Jhilmil Recommends - Depression in our youth, the good and bad of psychiatry medicine
This month, she looks at how depression may often be overlooked in high achievers, if psychiatric medicines all they are made out to be, the good and bad of psychiatry medicine and how disease is culturally manufactured.
We don’t see the student with the 4.0 GPA. We don’t see the student who’s active in choir and theater or a member of the National Honor Society. We don’t see the student who takes on leadership roles in a religious youth group. No matter how many times we are reminded that mental illness doesn’t discriminate, we revert back to a narrow idea of how it should manifest, and that is dangerous.
This timely cover story from India Today discusses the issue of depression being rampant everywhere in India, but focusing on youngsters. With opinions from sufferers, those who have found their path to recovery, a lot of people will find it readable and get some advice from it. "Depression comes without warning. And before you know what's happening, you are already in its grip. I went through a cycle of severe depression after a failed relationship. I understood it was over but I didn't know how to work through the loss, move past the anger and take back my life. And I got sucked into a classic case of what's called anhedonia in psychiatry, the inability to experience joy. I had no appetite to speak of, lost weight dramatically, my memory was like a sieve, my self-esteem reached a nadir, my immunity was compromised and I started falling sick too often."
It is not a chemical imbalance, it is not like insulin for diabetics, and more.. This important and relevant article, written by a doctor, shatters the myths that a lot of us are fed, including mental illness is like diabetes and needs treatment for life, that mental illness is a chemical imbalance in the brain, and hence needs drugs to balance that. Read on!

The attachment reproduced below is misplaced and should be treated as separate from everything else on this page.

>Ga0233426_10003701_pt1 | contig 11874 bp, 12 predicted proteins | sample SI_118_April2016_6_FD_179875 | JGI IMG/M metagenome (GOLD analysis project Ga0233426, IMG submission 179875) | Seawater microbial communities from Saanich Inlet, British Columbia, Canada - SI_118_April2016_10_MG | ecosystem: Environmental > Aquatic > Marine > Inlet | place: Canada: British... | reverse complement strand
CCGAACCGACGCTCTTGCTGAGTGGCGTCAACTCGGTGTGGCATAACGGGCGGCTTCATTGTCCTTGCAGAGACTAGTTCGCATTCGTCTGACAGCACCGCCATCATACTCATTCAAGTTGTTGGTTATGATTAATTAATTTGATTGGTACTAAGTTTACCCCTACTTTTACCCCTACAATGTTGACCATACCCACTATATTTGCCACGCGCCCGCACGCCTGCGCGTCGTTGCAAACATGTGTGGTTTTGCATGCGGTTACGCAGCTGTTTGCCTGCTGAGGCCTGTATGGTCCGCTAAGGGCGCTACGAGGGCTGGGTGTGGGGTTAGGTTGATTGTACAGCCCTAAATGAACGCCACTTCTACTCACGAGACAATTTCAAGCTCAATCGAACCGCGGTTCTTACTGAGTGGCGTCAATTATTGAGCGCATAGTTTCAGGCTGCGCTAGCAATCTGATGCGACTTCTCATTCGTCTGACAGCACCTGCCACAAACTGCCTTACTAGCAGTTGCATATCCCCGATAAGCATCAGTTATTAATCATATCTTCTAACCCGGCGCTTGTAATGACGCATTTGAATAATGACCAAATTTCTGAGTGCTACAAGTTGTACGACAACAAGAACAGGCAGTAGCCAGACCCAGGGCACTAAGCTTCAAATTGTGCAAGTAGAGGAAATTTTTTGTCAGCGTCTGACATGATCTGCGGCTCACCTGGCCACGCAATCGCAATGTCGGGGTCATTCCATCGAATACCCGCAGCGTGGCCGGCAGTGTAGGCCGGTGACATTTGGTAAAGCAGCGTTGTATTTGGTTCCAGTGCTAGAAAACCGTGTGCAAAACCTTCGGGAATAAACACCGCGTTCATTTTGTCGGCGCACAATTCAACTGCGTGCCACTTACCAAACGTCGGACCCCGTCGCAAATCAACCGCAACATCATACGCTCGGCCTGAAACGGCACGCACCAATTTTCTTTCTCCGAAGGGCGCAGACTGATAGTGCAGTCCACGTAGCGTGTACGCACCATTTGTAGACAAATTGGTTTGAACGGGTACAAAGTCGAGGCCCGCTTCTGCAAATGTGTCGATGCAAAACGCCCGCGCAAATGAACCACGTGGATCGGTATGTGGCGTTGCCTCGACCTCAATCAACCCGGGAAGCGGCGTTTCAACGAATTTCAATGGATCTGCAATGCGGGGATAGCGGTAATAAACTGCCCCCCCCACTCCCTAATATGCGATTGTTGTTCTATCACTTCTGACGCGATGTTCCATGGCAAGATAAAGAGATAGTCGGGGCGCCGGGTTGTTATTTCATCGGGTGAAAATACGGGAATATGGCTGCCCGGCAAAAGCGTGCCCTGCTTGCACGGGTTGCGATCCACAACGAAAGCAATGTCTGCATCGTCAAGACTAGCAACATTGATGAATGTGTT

Whether or not medications are supportive for a particular individual’s recovery is best decided by shared collaboration in an ongoing and trusting relationship between a person seeking recovery and well-trained clinicians, with openness on both sides to the observations of loving friends and family and a careful consideration of what has worked and what has not in the past.
All psychiatric drugs 'work' by obstructing normal brain function, causing dysfunction. All substantially interfere with normal thinking and feeling. All alter the brain's chemistry and structure, to varying degrees, fundamentally damaging the brain. All alter the size of the brain, making it (or some part of it) either expand in size or shrink. All are addictive. All work in ways that make withdrawal difficult, in some cases, arguably, impossible. All cause dysfunctions (and in some cases disorders) in various parts of the body. All work by 'deactivating' to some degree, though some primarily activate.
If you agree or disagree, please leave us a comment.
Read Jhilmil's recommendations for previous months:
Jhilmil Breckenridge's writing often worries about issues of feeling lost in a changing world, the immigrant or foreign experience, love, loss and longing, and nostalgia for times gone by. She is also a trained yoga teacher, trained in the Bihar School of Yoga’s hatha yoga therapies, as well as a teacher of Pranic Healing. She campaigns tirelessly in the field of mental health advice, support and advocacy.